For Silent Floaters, Trevor Yeung considers indicators, elements that indirectly reveal the presence of other elements — like smoke manifests air currents, or the worm-like forms in the eye (‘floaters’) which only appear when one looks at the sky.
What if indicators could also make visible the state of a relationship or the unspoken ties between friends, like two subtly different shades of the same color?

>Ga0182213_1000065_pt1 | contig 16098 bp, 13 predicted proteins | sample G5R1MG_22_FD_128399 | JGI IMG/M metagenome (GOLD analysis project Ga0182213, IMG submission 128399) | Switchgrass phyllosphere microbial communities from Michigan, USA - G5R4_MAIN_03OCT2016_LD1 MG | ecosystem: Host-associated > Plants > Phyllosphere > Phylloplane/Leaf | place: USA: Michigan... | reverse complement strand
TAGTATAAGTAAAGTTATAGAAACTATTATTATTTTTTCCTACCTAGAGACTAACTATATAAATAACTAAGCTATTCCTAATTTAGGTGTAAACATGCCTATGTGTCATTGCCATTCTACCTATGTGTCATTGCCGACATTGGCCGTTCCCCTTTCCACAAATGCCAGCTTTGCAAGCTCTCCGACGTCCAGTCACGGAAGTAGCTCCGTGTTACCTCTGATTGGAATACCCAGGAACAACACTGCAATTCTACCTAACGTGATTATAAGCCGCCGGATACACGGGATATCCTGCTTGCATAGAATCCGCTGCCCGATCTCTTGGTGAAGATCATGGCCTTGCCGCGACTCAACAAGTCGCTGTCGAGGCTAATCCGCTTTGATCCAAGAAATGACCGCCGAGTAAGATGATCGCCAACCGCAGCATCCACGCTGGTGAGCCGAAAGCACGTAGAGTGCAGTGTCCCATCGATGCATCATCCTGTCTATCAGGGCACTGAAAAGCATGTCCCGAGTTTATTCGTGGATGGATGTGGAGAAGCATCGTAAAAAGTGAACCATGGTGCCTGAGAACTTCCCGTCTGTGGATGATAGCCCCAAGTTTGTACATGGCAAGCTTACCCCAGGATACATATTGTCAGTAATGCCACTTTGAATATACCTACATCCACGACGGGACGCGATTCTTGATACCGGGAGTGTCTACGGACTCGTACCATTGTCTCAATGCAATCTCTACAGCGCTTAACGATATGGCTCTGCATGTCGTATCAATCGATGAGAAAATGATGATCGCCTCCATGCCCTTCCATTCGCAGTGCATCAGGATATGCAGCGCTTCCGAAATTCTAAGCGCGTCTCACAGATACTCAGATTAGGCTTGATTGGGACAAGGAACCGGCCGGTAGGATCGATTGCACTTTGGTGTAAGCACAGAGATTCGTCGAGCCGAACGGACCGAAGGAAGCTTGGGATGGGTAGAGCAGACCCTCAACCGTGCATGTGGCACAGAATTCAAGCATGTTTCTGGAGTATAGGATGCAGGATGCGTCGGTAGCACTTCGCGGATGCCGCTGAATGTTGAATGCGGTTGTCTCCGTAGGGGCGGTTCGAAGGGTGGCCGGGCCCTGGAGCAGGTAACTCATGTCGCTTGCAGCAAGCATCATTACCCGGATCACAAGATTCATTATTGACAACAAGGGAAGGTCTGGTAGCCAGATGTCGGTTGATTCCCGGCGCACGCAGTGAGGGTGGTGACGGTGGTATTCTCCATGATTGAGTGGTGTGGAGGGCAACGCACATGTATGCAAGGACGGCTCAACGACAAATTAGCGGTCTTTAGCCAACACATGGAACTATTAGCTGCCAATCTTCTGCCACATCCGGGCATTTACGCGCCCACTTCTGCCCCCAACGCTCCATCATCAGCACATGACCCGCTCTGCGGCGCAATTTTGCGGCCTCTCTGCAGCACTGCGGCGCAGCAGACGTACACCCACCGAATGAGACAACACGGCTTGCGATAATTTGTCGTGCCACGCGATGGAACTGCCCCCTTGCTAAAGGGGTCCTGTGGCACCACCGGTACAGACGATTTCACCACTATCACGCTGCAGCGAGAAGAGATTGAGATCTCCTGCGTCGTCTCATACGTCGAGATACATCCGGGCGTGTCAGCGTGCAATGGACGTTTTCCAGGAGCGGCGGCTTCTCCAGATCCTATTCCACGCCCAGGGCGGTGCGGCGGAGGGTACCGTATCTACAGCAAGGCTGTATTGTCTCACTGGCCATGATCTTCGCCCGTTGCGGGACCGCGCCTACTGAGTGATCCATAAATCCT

At Jan Mot, Yeung uses the mulberry tree as a source of indicators. Its dried leaves expand or turn brittle depending on the atmosphere. Silk thread indicates the passage of silkworms that once fed on its leaves. The red stains on the ground are traces of its trampled fruit. Even the paper made from the tree can act as an indicator of the humidity in the air, which the visitor’s presence will affect, imperceptibly but inevitably.
Image: Trevor Yeung, Swinging Floater (Single), 2023 (detail) Mulberry paper, silk, wooden bird stand and metal (Photo: Trevor Yeung)